14 October 2020
Centenary of the death of Seán Treacy
Note: This article by the late Shane Mac Thomáis was originally published in October 2004.
ON 14 October 1920, Seán Treacy was killed during a gun battle in Dublin City Centre's Talbot Street with British agents and troops.
Treacy, from County Tipperary, had one of the most distinguished careers of an Irish rebel. He was with Dan Breen at Soloheadbeg, the ambush where the first shots of the Tan War were fired; he took part in the attack on Lord French at Ashtown; and he once single-handedly attacked a patrol of British soldiers in Cahir.
A young Seán Treacy
Seán Treacy and Dan Breen had come up to Dublin to meet with the IRA’s GHQ. On 12 October 1920, while staying in Fernside (a 'safe house' on the Drumcondra Road), they were raided. Police and the British Army surrounded the house but, following a shoot-out, Dan (who had received five gunshot wounds) and Seán made their escape by jumping through a conservatory roof and passing through the grounds of St Patrick’s College.
In vengeance after the escape of the two IRA men, the British raiders murdered the safe-house’s owner Professor Carolan.
Dan Breen was taken to a nursing home in the Mater Hospital while Seán Treacy waited in the city for news of his comrade’s health.
Over the next two days, Seán evaded many of the spies and spotters that Dublin Castle had sent out to find the two men. On the 14th, his luck ran out.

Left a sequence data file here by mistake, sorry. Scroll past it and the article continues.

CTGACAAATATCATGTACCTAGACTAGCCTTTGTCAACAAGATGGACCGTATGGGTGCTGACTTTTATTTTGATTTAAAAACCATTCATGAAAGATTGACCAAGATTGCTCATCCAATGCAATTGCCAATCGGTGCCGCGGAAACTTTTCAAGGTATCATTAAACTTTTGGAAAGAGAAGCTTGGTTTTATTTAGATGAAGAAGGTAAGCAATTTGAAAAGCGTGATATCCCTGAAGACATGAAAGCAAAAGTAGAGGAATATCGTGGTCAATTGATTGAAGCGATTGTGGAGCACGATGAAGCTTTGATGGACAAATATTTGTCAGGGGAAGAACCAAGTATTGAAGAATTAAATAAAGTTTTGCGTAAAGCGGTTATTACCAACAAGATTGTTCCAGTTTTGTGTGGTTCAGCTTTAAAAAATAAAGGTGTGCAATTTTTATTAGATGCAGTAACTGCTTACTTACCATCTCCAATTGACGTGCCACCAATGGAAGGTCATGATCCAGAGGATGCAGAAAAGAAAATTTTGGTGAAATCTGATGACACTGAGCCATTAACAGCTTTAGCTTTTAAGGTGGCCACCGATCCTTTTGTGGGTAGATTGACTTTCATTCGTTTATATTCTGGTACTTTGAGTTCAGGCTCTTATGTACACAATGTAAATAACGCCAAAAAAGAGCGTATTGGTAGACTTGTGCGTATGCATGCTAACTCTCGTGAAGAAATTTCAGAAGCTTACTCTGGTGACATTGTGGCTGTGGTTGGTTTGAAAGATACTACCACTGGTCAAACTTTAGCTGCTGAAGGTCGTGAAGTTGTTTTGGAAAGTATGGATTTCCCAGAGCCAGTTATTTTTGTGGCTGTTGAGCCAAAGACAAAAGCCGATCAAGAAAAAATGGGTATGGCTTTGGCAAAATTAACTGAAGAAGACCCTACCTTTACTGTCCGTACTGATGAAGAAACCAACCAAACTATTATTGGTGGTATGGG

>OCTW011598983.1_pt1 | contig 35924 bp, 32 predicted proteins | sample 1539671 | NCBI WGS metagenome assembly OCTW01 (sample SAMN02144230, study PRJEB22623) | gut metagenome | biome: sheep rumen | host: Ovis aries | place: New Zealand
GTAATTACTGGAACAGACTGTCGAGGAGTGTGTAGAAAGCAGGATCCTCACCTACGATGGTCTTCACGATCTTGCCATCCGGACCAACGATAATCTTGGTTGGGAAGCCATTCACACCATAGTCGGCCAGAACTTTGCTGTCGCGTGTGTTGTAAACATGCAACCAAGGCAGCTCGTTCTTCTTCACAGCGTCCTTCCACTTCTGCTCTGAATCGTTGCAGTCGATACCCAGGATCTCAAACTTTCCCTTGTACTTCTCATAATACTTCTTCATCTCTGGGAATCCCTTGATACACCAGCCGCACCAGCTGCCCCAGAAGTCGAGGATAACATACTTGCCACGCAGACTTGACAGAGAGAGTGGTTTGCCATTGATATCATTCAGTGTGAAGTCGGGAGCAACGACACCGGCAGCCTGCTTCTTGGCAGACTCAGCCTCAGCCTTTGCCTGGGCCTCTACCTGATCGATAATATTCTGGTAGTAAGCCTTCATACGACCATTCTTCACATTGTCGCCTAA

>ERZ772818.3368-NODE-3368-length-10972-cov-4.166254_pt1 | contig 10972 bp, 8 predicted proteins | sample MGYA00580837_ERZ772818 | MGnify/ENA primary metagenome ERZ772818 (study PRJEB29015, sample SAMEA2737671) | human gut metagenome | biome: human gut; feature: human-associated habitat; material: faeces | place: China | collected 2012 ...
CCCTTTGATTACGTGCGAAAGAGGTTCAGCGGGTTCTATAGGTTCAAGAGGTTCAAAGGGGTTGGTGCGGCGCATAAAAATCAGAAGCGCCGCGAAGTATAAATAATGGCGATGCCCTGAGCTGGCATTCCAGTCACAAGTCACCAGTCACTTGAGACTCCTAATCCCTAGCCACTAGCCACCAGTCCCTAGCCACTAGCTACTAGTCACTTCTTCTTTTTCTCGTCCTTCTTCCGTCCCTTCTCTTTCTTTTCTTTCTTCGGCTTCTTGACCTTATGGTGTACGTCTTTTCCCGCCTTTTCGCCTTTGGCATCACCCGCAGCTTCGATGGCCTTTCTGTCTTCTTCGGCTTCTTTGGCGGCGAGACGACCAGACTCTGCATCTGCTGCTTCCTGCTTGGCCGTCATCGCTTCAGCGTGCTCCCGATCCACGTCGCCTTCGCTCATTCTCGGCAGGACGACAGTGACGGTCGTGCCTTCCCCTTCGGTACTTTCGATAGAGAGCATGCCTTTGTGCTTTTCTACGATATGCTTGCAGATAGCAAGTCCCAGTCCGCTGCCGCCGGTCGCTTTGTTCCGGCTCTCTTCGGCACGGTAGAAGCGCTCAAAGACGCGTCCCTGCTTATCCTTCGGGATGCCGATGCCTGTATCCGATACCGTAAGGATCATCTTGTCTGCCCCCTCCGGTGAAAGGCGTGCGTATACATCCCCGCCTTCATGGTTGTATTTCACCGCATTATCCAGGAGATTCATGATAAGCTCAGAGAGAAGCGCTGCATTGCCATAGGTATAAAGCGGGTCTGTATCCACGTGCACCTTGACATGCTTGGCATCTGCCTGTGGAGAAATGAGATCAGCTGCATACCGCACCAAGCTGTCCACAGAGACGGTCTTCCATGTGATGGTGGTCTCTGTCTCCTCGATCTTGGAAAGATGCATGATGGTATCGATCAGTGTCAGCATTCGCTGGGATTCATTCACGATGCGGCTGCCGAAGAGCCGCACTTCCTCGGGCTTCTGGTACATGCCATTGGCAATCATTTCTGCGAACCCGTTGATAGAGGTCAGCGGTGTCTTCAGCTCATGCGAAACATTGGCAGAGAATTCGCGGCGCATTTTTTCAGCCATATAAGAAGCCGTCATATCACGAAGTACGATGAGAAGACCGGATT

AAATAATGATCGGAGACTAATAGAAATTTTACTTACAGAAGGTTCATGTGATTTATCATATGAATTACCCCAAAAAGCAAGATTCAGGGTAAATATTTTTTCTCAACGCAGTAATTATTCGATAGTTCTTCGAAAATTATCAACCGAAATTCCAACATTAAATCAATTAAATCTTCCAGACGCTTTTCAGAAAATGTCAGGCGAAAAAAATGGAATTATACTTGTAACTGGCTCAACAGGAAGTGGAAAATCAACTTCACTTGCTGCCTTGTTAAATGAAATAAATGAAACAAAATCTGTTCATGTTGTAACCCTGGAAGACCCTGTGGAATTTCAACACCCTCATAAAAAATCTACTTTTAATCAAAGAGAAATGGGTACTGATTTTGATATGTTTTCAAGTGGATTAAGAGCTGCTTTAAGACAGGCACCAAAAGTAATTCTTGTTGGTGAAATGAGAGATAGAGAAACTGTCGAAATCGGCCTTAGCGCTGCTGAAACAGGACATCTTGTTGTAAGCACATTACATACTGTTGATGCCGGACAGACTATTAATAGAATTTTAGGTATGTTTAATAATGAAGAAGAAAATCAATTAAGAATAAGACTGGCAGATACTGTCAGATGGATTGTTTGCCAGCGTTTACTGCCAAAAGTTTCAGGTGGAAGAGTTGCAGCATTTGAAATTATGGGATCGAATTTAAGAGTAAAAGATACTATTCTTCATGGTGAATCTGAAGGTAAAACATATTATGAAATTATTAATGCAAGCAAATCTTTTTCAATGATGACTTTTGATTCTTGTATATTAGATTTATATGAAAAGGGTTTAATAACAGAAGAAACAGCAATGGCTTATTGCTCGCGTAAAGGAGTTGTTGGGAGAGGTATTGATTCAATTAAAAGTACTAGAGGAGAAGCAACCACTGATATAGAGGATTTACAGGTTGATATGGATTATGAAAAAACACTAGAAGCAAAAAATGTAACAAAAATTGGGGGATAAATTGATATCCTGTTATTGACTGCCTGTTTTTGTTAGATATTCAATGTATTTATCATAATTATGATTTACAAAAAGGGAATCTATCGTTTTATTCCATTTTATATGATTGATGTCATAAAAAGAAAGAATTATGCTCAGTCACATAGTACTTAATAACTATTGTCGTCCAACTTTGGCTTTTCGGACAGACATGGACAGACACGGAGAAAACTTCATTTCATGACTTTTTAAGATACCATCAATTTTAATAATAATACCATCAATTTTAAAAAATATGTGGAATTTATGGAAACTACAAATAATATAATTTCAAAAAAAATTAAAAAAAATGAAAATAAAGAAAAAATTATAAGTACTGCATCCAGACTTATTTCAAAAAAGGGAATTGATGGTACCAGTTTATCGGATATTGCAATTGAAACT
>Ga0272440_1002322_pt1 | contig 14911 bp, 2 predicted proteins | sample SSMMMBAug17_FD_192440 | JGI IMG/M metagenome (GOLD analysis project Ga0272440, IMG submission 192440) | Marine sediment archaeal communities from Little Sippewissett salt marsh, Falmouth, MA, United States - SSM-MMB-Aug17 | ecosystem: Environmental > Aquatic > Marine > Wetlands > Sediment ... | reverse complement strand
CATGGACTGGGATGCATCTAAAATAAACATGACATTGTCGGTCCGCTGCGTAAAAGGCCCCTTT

Séamus Robinson, Seán Treacy, Dan Breen, Michael Brennan and Seán Hogan (inset)
Seán attended a meeting at the “Republican Outfitters” on Talbot Street (a well-known IRA haunt owned by the Boland family) with Dick McKee, Leo Henderson and Joe Vize.
At 4.15pm, the meeting concluded and the four men were standing close to the entrance of the shop when they heard the approach of two lorries full of armed soldiers. Dick McKee was closest to the door and, after looking out, he shouted: “They’re coming – get out!”
Seán rushed out of the shop and grabbed a bicycle that was not his own and was too big for him. He overbalanced and was immediately fired on by two of the plainclothes detectives that had accompanied the soldiers. Seán returned fire and drove them off; one of them, Francis Christian, a Castle spy, collapsed and died. Two more assailants fired at Seán from close range. As Treacy turned to tackle one he was shot through the head at five yards' range and fell dead. One of his opponents, Price, was killed outright and lay dead at Seán Treacy’s feet.
Panicked British soldiers firing indiscriminately on the crowds of civilians caught on the street killed two innocent bystanders
Seeing some of their agents fall caused panic among the British soldiers and they began firing indiscriminately on the crowds of civilians caught in the street. Two innocent bystanders were killed by the soldiers: a 15-year-old messenger boy called Patrick Carroll and Joseph Corringham, who was hit in the stomach by a bullet as he cycled up the street.
After the gun battle, an IRA Volunteer named Seán Brunswick managed to remove papers, dispatches and personal belongings from Seán’s lifeless body and deliver them to IRA GHQ.
Seán’s body lay in state in the Procathedral until it was brought to his beloved Tipperary on 18 October 1921 and buried in Kilfeacle Graveyard. When the last prayers had been said, Brigade Adjutant Con Moloney came forward and said:
“Seán Treacy is dead. His death is a great blow to us and to Ireland. But his loss must not unnerve us. Rather must it strengthen our resolve to continue on the path he opened for us, to strive for the ideals for which he gave his life, if necessary to die fighting as Seán did.”
Crowds rush up Talbot Street after the shooting
Seán Treacy fatally wounded
Francis Christian, a Castle spy, is carried down Talbot Street to the British Army lorries after he had collapsed and he died shortly after
The dead bodies are removed